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Lord, Teach Us to Pray


During this Year of Faith, we will blog reflections and stories to accompany you on your faith journey.
 
Who among us has never prayed? Probably not a one! Whether it’s “Thank you, God!” when there’s good news or “God, help me!” when there’s bad news, or a feeling of gratitude that enters our hearts, or a yearning to be close to God, we all have prayed.
 
Yet so often I hear, “I wish I knew how to pray,” “I wish I could really pray,” “What is prayer all about?” or “I used to pray, but I gave up because nothing happened.” Just last night I received a phone call from someone I had prayed with over the phone. The person put a relative on the phone with me asking if I would help. The relative said, “I am having a hard time, and I prayed to Jesus for days, and nothing happened.”
 
We are not alone in these feelings. We have only to read the Scriptures to see that we are in very good company! Remember Job? He was a good person, yet he endured severe trials, and perhaps the worst was his friends’ attitude, “Aw, come on Job, you know you had to do something wrong to get yourself into all this trouble!” Even the disciples, those closest to Jesus said, “Teach us to pray, as John taught his disciples.”
 
Jesus answered their request, and he answers ours, when he said, “When you pray, pray like this: Our Father, who art in heaven, hallowed by thy name…” The words we know so well.
 
Jesus gives the disciples two gifts with this prayer. The first gift is a “formula,” a guide, they can use when the words fail them. Just repeating Jesus’ words is a reminder of him, and whenever they are in union with him, they will be praying. The second gift is the “attitude” for prayer.
 
Our problem with praying, at times, is that we begin with the “formula” and end with the “formula” instead of beginning with the attitude. We start off with “God, help me. I need this,” “My neighbor needs to be healed,” “The world needs peace,” or “Our church needs a new pastor…” These are all good petitions, all prayers that we need to offer. But what if we started off instead with “Our Father who art in heaven, hallowed by thy name,” with an attitude of awe, wonder, and praise.
 
“Your kingdom come!” Welcome, Lord, into my life. I welcome your reign over me and over all those whom I love.
 
“Give us this day our daily bread…” I am weak, and I can’t do it without you. I depend on you. I trust you to be there for me, day by day. I am willing to wait, day by day.
 
“Forgive us our trespasses as we forgive those who trespass against us.” Have mercy on me, Lord, and help me to have mercy on others.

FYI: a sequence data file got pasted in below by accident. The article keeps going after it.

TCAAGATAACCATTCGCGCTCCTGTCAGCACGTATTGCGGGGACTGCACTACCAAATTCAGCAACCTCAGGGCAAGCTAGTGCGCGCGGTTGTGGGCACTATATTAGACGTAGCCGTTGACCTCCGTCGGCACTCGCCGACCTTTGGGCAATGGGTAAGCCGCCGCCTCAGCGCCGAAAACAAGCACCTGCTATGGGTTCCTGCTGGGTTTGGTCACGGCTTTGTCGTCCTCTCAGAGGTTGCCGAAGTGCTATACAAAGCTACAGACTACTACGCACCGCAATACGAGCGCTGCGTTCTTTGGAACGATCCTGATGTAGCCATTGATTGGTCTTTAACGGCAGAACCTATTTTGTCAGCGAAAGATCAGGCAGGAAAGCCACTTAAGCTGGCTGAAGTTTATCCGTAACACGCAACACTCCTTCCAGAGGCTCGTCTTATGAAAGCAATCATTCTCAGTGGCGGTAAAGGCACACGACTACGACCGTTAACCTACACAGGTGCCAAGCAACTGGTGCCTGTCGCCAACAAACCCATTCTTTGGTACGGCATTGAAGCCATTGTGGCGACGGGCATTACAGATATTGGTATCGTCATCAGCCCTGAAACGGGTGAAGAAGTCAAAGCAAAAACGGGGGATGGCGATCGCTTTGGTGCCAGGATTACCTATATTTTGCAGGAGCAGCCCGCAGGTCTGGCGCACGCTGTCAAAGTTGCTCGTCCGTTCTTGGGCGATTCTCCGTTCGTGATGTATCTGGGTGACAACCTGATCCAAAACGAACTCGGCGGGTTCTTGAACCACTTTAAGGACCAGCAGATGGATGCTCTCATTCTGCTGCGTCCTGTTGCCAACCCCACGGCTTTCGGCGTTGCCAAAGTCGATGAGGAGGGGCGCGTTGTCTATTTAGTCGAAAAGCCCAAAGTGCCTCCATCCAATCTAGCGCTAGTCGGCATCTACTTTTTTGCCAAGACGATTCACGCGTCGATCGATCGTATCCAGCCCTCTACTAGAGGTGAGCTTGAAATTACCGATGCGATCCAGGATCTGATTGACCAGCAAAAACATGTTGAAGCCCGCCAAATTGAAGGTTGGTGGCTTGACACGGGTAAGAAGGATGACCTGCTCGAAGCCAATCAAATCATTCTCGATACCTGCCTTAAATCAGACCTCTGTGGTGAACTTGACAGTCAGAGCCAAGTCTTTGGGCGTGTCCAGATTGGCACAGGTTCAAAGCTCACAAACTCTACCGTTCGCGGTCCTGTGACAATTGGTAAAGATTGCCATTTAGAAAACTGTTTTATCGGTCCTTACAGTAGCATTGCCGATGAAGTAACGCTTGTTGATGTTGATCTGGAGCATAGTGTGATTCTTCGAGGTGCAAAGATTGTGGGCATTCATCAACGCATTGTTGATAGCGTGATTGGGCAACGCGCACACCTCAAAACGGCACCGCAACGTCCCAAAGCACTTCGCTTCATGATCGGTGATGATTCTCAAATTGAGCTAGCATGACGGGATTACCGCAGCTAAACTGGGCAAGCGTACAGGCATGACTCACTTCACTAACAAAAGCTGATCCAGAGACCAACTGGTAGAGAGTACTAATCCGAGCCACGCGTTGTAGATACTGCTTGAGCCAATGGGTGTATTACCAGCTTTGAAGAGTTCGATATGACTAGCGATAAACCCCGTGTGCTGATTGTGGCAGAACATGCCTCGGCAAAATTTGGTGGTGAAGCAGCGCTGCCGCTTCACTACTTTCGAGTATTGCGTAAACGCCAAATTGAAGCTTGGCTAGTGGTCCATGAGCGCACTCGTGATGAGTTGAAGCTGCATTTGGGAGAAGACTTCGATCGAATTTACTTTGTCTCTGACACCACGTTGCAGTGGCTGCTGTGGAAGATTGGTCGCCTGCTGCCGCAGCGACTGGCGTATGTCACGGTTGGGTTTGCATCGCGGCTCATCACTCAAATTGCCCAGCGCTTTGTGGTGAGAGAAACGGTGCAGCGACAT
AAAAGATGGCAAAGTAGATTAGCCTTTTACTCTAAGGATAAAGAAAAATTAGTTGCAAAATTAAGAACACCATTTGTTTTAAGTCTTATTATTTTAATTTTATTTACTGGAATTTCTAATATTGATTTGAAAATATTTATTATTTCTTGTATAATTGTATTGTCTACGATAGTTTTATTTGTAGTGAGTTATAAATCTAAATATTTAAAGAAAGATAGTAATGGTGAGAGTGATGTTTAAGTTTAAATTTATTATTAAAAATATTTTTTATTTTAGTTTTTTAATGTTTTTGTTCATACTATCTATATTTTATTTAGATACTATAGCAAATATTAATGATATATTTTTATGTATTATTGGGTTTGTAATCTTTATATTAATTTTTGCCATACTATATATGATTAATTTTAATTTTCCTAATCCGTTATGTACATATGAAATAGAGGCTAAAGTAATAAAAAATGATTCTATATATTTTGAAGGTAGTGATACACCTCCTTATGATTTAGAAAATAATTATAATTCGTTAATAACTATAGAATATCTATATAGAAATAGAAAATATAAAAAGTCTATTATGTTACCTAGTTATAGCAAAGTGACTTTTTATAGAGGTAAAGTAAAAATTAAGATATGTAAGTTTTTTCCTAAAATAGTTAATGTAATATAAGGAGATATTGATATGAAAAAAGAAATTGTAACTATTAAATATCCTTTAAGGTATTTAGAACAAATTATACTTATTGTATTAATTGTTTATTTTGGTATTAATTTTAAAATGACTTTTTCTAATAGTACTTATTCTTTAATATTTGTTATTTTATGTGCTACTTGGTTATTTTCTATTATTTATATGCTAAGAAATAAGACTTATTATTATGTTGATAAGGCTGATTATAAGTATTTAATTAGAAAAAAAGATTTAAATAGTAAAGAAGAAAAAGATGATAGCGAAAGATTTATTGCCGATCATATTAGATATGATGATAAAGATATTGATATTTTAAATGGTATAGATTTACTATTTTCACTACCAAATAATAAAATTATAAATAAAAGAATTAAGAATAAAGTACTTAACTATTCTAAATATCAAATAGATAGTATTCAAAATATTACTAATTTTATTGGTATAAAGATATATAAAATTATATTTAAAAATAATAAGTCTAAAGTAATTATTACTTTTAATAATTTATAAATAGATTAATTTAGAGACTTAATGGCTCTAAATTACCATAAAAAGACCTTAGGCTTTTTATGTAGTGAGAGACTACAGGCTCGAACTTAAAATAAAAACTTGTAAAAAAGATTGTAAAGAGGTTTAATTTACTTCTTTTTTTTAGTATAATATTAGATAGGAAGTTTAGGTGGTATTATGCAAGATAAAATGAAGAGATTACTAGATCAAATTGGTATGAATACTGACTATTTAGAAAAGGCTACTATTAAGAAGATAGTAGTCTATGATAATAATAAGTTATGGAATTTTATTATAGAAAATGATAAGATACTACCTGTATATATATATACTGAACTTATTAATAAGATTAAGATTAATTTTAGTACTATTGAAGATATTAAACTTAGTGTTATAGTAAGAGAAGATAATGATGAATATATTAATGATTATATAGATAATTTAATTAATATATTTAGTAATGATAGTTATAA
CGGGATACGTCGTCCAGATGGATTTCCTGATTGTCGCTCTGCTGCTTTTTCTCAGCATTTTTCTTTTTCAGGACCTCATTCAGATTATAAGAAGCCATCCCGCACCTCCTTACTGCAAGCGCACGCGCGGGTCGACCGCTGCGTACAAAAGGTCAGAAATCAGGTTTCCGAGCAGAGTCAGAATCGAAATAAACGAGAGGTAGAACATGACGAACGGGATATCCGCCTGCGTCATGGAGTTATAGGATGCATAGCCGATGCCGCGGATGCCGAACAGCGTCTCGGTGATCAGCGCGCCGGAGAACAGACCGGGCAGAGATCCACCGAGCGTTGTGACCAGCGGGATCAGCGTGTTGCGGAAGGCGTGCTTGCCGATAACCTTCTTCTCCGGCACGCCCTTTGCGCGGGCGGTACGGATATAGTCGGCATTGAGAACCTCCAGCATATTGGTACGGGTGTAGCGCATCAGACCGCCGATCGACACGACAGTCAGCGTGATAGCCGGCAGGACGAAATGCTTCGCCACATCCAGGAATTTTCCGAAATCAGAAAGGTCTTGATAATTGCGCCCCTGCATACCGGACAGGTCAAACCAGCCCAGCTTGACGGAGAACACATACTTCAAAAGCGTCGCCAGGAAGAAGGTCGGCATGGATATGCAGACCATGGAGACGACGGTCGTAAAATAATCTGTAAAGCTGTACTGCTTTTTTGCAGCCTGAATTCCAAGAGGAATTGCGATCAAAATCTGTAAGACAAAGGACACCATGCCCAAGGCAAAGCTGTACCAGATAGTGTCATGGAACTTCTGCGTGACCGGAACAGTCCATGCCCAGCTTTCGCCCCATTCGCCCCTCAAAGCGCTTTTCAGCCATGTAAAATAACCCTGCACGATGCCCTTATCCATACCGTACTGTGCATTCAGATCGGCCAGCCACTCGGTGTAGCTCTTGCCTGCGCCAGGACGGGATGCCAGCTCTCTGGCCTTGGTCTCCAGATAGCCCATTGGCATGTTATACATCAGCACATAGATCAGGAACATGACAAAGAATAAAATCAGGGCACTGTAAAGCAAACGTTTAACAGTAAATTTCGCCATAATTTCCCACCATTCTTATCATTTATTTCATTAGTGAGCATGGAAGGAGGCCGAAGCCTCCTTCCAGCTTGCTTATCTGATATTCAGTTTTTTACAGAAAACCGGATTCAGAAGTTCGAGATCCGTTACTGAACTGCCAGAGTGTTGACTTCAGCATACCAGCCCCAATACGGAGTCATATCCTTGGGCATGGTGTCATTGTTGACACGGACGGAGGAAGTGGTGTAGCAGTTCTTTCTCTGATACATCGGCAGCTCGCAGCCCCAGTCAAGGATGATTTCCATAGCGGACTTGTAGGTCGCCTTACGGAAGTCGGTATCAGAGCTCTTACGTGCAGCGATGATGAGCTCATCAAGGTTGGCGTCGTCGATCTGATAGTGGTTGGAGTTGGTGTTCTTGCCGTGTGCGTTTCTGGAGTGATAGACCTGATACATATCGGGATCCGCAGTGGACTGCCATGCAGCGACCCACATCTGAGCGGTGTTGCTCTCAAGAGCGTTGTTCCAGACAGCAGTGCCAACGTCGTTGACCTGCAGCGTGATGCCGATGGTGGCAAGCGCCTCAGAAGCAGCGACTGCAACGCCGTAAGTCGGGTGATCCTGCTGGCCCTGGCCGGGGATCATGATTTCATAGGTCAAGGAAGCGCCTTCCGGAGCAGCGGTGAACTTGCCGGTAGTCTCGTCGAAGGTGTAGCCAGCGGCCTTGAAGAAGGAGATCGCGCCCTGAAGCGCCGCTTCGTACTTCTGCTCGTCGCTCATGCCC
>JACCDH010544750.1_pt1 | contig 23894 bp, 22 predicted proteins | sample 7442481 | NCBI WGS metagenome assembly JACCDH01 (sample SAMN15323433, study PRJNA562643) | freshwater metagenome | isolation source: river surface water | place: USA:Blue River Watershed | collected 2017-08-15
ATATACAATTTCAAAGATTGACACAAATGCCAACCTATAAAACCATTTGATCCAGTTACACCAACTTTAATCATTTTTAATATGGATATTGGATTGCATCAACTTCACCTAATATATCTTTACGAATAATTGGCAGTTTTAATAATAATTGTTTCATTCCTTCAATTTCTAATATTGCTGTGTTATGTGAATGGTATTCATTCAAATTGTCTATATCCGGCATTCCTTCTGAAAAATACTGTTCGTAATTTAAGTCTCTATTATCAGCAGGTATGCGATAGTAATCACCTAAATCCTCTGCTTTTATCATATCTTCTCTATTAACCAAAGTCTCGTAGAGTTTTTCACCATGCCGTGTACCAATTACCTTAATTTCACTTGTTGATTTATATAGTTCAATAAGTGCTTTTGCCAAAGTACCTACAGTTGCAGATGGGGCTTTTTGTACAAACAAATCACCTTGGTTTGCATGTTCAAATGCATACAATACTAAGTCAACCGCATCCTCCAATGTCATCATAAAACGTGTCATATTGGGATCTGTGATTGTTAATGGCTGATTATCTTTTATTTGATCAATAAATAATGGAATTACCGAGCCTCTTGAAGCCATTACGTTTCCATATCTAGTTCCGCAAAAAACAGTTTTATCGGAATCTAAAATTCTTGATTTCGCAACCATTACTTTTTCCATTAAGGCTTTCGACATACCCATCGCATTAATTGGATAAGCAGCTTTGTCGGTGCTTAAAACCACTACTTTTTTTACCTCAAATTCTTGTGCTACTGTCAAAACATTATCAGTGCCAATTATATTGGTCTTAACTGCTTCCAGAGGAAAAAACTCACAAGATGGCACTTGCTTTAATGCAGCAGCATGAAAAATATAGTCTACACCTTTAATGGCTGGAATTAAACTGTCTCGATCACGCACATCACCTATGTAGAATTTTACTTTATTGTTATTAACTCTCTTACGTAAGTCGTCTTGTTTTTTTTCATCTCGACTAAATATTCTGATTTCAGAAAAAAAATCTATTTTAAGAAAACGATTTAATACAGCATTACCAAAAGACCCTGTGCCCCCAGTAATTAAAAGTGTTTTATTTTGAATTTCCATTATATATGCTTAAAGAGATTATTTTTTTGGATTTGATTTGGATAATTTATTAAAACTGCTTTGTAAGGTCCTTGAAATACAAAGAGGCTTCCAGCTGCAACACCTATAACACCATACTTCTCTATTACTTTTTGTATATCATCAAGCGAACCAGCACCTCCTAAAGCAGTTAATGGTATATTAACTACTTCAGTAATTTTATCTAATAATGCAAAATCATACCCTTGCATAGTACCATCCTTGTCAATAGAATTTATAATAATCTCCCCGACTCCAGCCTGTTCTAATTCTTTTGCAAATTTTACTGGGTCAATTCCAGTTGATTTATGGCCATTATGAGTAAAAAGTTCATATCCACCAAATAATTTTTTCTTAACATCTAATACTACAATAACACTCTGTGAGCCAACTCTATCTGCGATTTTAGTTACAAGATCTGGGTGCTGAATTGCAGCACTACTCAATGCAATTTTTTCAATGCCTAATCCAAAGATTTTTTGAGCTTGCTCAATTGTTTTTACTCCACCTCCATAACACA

“And lead us not into temptation, but deliver us from evil.” I am weak and frail, but you are powerful to save me.
 
“For the Kingdom, the Power and the Glory are yours…” Praise and thanks to you O God: you are the creator, you are the Lord, you are the mighty and just one!
 
Then, perhaps we might see our needs in a slightly different light. Perhaps we might feel a little calmer. Perhaps we might be moved to find a solution. Perhaps we might try to make peace with another.
 
Next time you go to pray, just try to have the attitude. We find it throughout the Bible, e.g. Psalm 139:
 
Marvelous to me are your works.
How profound are your thoughts O my God.
Even if I could count them, they would outnumber the sands of the sea and the stars of the sky

 
Revelation 22:20: Come, Lord Jesus
 
John 6: Lord, to whom shall we go?
 
Let the words of Scripture carry you into the attitude of prayer, and when you have entered the attitude, you will find yourself praying. The attitude of prayer—recognizing that God is all powerful, and that weak as we are, God chose to create us in the divine image and gift us with great love and mercy—is the attitude that underlies every kind of prayer from deep silent prayer to boisterous hymns of praise, from contemplating a passage in Scripture to speaking in tongues, from our desperate cries of distress to the “Glory, halleluiah!” of celebration.
 
It is this attitude that helps us be faithful to prayer when it seems that God is far away, that God isn’t listening, that we are not getting any answers. An important thing to remember is that prayer does not change God, prayer changes us. Prayer helps us to see where God is leading us, how we can find solutions to our problems, how we can be better Christians. Prayer allows us to accept God’s gifts of courage in face of difficulty, peace in the midst of trial, gratitude for all we have received.
 
For more reflections on how to pray, please check out our audio podcasts on prayer:

 
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